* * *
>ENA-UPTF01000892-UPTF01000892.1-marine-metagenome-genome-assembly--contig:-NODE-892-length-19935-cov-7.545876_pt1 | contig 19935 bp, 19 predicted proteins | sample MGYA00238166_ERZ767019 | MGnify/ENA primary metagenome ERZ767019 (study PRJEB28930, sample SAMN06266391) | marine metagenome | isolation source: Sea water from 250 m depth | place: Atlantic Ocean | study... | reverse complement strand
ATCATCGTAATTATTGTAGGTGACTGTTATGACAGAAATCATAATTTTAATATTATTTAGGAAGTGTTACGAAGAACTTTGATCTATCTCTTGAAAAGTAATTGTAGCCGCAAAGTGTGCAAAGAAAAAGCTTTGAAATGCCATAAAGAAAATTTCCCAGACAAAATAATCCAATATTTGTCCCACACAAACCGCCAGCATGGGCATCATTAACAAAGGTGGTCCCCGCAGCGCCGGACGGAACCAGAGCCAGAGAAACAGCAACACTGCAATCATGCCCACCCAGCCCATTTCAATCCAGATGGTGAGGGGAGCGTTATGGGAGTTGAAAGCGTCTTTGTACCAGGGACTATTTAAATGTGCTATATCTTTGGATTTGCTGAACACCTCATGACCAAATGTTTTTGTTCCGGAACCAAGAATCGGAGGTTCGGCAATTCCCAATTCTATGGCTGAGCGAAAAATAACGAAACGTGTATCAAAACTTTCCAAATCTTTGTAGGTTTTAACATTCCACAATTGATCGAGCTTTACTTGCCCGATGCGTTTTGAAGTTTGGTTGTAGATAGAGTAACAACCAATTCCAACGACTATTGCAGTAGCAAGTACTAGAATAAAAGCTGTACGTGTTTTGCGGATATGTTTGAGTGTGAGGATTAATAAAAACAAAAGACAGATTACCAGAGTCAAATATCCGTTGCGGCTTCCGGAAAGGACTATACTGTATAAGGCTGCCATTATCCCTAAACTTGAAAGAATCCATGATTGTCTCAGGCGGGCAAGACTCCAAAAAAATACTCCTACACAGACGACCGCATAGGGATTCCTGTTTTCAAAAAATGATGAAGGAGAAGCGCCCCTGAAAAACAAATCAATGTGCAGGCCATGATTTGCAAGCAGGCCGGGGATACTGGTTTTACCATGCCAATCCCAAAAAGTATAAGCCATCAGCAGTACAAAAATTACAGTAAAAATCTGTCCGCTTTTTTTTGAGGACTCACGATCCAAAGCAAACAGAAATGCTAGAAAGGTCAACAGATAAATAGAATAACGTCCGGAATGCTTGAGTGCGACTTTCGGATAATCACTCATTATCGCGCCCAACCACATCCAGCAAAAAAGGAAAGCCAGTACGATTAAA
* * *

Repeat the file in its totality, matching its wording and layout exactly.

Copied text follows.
>ENA-UPTF01000892-UPTF01000892.1-marine-metagenome-genome-assembly--contig:-NODE-892-length-19935-cov-7.545876_pt1 | contig 19935 bp, 19 predicted proteins | sample MGYA00238166_ERZ767019 | MGnify/ENA primary metagenome ERZ767019 (study PRJEB28930, sample SAMN06266391) | marine metagenome | isolation source: Sea water from 250 m depth | place: Atlantic Ocean | study... | reverse complement strand
ATCATCGTAATTATTGTAGGTGACTGTTATGACAGAAATCATAATTTTAATATTATTTAGGAAGTGTTACGAAGAACTTTGATCTATCTCTTGAAAAGTAATTGTAGCCGCAAAGTGTGCAAAGAAAAAGCTTTGAAATGCCATAAAGAAAATTTCCCAGACAAAATAATCCAATATTTGTCCCACACAAACCGCCAGCATGGGCATCATTAACAAAGGTGGTCCCCGCAGCGCCGGACGGAACCAGAGCCAGAGAAACAGCAACACTGCAATCATGCCCACCCAGCCCATTTCAATCCAGATGGTGAGGGGAGCGTTATGGGAGTTGAAAGCGTCTTTGTACCAGGGACTATTTAAATGTGCTATATCTTTGGATTTGCTGAACACCTCATGACCAAATGTTTTTGTTCCGGAACCAAGAATCGGAGGTTCGGCAATTCCCAATTCTATGGCTGAGCGAAAAATAACGAAACGTGTATCAAAACTTTCCAAATCTTTGTAGGTTTTAACATTCCACAATTGATCGAGCTTTACTTGCCCGATGCGTTTTGAAGTTTGGTTGTAGATAGAGTAACAACCAATTCCAACGACTATTGCAGTAGCAAGTACTAGAATAAAAGCTGTACGTGTTTTGCGGATATGTTTGAGTGTGAGGATTAATAAAAACAAAAGACAGATTACCAGAGTCAAATATCCGTTGCGGCTTCCGGAAAGGACTATACTGTATAAGGCTGCCATTATCCCTAAACTTGAAAGAATCCATGATTGTCTCAGGCGGGCAAGACTCCAAAAAAATACTCCTACACAGACGACCGCATAGGGATTCCTGTTTTCAAAAAATGATGAAGGAGAAGCGCCCCTGAAAAACAAATCAATGTGCAGGCCATGATTTGCAAGCAGGCCGGGGATACTGGTTTTACCATGCCAATCCCAAAAAGTATAAGCCATCAGCAGTACAAAAATTACAGTAAAAATCTGTCCGCTTTTTTTTGAGGACTCACGATCCAAAGCAAACAGAAATGCTAGAAAGGTCAACAGATAAATAGAATAACGTCCGGAATGCTTGAGTGCGACTTTCGGATAATCACTCATTATCGCGCCCAACCACATCCAGCAAAAAAGGAAAGCCAGTACGATTAAA